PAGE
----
That was the easy part. Taking over the Congress, that is. Let's face the truth here: Scoring a triumph over Republicans who themselves were impatient with the Republican record during an unpopular war was no great achievement, despite the great deal of celebrating that it prompted among Democratic partisans. Indeed, the startling thing would have been if, under these circumstances, the Democrats hadn't prevailed.See what I mean? It's like your dad saying, "Good job! You didn't screw up as badly as you could have. Congratulations!"
But they did, and though only a few days have passed since the big moment, a sobering wave should be passing through Democratic ranks right about now. They have Capitol Hill, the great prize. But power brings responsibility and, even in a system that permits and perhaps even encourages divided government, the burden now passes to the Democrats. They have to do something with that power besides reward themselves with chairmanships and patronage and the psychic rewards of office.He then tut-tuts the first few days:
The Democrats have a plan for the first few days, and much of it involves getting sworn in and swearing not to do as the Republicans have done. That is not good enough. If they are looking at their 2006 victory as a staging ground for 2008, which is the political way of doing things, they are going to maneuver the president into one uncomfortable corner after another for the pure recreational value of it all. If, on the other hand, they look at last week's victory as a chance to change the country, there's going to be a lot less recreation but perhaps some value.Good thing there's The New York Times has an article that answers all of Shribman's concerns. The Democrats plans can be summed up in a nearly forgotten word in Dubya's DC: Oversight.
Congressional Democrats say they will press new legislation next week to restore the power of a federal agency in charge of ferreting out waste and corruption in Iraq and greatly increase its investigative reach.Ah oversight. It's a beautiful word, isn't it?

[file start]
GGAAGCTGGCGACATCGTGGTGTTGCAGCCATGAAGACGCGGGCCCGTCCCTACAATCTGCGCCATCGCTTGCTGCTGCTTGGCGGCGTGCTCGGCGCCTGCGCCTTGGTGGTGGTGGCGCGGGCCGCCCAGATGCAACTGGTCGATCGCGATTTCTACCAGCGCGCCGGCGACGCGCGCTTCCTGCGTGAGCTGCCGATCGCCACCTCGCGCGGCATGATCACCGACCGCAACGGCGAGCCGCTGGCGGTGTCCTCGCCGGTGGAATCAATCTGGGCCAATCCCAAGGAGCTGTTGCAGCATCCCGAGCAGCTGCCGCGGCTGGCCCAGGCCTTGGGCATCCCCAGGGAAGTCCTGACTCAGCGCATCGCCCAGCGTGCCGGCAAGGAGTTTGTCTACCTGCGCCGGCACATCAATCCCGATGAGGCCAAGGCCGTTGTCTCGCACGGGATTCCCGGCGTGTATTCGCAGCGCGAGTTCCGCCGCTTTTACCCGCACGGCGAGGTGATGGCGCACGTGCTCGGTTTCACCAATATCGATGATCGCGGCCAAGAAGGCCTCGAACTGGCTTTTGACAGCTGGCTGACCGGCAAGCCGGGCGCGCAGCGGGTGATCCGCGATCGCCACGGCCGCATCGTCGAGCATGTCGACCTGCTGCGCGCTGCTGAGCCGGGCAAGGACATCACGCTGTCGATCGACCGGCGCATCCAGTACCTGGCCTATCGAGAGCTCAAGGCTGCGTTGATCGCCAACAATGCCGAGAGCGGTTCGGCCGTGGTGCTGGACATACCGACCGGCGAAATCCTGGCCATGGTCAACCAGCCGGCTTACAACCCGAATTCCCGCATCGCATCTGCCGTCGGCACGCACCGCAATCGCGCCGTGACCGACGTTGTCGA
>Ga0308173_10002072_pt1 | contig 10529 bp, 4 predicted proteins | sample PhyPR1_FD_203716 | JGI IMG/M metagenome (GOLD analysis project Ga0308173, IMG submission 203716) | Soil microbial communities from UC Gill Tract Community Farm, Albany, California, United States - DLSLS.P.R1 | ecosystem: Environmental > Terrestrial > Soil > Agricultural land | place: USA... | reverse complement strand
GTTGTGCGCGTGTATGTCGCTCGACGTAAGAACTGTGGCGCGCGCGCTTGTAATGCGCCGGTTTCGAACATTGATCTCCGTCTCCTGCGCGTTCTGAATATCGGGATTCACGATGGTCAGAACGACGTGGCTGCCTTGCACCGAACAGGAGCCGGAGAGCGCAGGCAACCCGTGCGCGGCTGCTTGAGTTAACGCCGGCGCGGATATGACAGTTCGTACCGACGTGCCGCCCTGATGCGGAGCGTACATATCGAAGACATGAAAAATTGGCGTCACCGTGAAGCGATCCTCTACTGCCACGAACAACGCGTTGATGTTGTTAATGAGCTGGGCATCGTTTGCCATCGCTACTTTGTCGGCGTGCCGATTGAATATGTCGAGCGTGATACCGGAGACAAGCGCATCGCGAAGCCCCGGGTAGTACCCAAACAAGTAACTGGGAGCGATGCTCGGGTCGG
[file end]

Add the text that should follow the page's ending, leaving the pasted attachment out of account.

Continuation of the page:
The bills, the first of what are likely to be dozens of Democratic efforts to resurrect investigations of war profiteering and financial fraud in government contracting, could be introduced as early as Monday morning.
The move would nullify a Republican-backed provision, slipped into a huge military authorization bill, that set a termination date for the agency, the Office of the Special Inspector General for Iraq Reconstruction. The agency’s findings have consistently undermined Bush administration claims of widespread success in the reconstruction of Iraq.
Oversight, the power wielded by Congressional committees to demand information and internal documents and to haul executive branch officials to hearings, by subpoena if necessary, is reverberating through Congress as a Democratic battle cry.
Conservatives had been screaming, Chicken Little-like, in the weeks before the election about the flurry of subpoenas they expected to see. But isn't that what's supposed to happen? Congressional Oversight?
Something that has been lacking entirely in Dubya's DC:
The current Congress has shown no inclination to investigate the Bush administration. Last year The Boston Globe offered an illuminating comparison: when Bill Clinton was president, the House took 140 hours of sworn testimony into whether Mr. Clinton had used the White House Christmas list to identify possible Democratic donors. But in 2004 and 2005, a House committee took only 12 hours of testimony on the abuses at Abu Ghraib.But back to the Times. Other examples of oversight:
In the Senate, Carl Levin, the Michigan Democrat who is in line to become chairman of the Senate Armed Services Committee, said that seeking a new strategy for Iraq would be his primary focus, but that he would also look carefully at military contracting.And
“There have been serious allegations and evidence of misconduct among suppliers,” Mr. Levin said. “And the taxpayers, of course, get socked on that. And the troops are not properly taken care of when that happens.”
The imperative to investigate financial misdeeds extends beyond the military. Congressional aides said that the House government reform committee under Representative Henry A. Waxman of California might also investigate spending related to domestic security and the response to Hurricane Katrina.Oversight. A lovely beautiful important word.
The Appropriations Committee, which is likely to be led by Representative David R. Obey of Wisconsin, is likely to review more closely spending like large supplementary requests for Iraq and Afghanistan.
In addition, after the negative political fallout of corruption cases involving lawmakers, the Appropriations Committee is under pressure to curtail earmarks, which are spending measures for specific projects not sought by a federal agency but sponsored by a lawmaker — sometimes anonymously and often for a financial supporter.